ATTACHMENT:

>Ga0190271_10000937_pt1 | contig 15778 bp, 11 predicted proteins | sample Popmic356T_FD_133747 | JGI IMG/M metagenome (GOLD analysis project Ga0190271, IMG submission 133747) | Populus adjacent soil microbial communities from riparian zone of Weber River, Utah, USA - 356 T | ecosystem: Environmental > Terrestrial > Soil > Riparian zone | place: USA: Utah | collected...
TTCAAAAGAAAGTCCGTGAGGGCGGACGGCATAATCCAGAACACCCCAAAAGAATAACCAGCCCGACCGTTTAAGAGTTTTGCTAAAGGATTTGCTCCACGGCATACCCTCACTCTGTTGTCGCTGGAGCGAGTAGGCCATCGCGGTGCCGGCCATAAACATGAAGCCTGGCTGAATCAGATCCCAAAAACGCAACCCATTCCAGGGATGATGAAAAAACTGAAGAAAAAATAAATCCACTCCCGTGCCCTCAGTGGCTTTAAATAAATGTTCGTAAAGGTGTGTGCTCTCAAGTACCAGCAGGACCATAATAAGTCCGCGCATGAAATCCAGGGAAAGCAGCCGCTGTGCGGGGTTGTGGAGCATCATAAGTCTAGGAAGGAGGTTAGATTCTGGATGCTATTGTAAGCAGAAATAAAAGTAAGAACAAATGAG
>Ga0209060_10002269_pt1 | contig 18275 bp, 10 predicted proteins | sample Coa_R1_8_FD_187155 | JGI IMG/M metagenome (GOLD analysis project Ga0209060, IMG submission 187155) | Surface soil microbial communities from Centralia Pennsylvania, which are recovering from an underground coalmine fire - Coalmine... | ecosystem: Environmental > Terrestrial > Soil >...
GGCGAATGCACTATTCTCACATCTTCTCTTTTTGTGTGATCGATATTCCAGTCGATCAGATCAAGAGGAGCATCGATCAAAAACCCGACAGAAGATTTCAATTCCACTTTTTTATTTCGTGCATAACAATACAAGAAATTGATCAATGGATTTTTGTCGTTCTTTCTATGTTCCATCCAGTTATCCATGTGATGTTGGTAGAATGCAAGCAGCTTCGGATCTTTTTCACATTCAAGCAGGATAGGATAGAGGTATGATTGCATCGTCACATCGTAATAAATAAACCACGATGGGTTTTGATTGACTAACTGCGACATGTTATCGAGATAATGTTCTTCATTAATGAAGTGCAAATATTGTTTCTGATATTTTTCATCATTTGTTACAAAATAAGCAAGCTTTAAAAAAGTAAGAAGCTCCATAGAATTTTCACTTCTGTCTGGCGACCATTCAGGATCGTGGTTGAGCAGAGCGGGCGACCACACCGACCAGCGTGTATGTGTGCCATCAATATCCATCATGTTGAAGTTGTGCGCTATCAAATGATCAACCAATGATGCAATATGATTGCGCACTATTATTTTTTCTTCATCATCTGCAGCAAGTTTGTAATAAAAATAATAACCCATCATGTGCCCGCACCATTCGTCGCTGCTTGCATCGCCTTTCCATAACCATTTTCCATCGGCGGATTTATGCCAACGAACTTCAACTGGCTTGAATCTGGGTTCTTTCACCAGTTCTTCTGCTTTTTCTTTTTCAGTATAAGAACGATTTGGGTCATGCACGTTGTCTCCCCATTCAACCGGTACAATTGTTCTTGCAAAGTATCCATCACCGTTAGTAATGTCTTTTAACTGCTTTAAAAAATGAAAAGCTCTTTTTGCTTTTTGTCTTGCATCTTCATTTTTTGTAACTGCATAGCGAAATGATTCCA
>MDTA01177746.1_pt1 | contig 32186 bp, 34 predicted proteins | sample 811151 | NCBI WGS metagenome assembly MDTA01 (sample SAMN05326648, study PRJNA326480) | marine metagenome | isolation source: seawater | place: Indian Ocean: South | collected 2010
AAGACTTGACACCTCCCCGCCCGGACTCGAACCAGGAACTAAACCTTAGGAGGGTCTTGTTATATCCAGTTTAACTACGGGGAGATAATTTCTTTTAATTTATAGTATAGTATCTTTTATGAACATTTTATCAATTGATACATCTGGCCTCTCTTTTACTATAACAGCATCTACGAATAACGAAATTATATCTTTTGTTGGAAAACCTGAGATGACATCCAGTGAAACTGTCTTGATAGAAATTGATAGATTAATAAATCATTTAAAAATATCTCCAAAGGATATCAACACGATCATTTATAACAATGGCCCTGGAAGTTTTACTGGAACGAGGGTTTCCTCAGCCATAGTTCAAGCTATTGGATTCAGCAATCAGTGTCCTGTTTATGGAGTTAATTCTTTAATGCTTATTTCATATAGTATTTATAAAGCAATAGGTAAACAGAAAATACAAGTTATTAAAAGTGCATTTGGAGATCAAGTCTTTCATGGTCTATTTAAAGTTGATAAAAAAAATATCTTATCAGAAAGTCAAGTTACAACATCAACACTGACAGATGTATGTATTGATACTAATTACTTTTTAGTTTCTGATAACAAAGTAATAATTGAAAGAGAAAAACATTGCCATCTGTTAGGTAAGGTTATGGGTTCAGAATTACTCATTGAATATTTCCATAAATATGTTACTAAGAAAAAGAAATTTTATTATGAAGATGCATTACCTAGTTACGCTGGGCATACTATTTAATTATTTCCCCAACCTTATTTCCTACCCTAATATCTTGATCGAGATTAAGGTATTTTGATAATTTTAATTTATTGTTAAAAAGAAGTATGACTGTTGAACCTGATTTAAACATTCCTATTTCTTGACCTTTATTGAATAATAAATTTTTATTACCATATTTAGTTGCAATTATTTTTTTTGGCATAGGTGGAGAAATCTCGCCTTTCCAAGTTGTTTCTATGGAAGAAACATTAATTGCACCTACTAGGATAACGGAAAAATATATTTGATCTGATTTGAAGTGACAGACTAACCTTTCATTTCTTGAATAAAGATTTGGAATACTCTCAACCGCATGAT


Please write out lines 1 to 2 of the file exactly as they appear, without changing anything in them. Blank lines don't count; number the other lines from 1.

>Ga0190271_10000937_pt1 | contig 15778 bp, 11 predicted proteins | sample Popmic356T_FD_133747 | JGI IMG/M metagenome (GOLD analysis project Ga0190271, IMG submission 133747) | Populus adjacent soil microbial communities from riparian zone of Weber River, Utah, USA - 356 T | ecosystem: Environmental > Terrestrial > Soil > Riparian zone | place: USA: Utah | collected...
TTCAAAAGAAAGTCCGTGAGGGCGGACGGCATAATCCAGAACACCCCAAAAGAATAACCAGCCCGACCGTTTAAGAGTTTTGCTAAAGGATTTGCTCCACGGCATACCCTCACTCTGTTGTCGCTGGAGCGAGTAGGCCATCGCGGTGCCGGCCATAAACATGAAGCCTGGCTGAATCAGATCCCAAAAACGCAACCCATTCCAGGGATGATGAAAAAACTGAAGAAAAAATAAATCCACTCCCGTGCCCTCAGTGGCTTTAAATAAATGTTCGTAAAGGTGTGTGCTCTCAAGTACCAGCAGGACCATAATAAGTCCGCGCATGAAATCCAGGGAAAGCAGCCGCTGTGCGGGGTTGTGGAGCATCATAAGTCTAGGAAGGAGGTTAGATTCTGGATGCTATTGTAAGCAGAAATAAAAGTAAGAACAAATGAG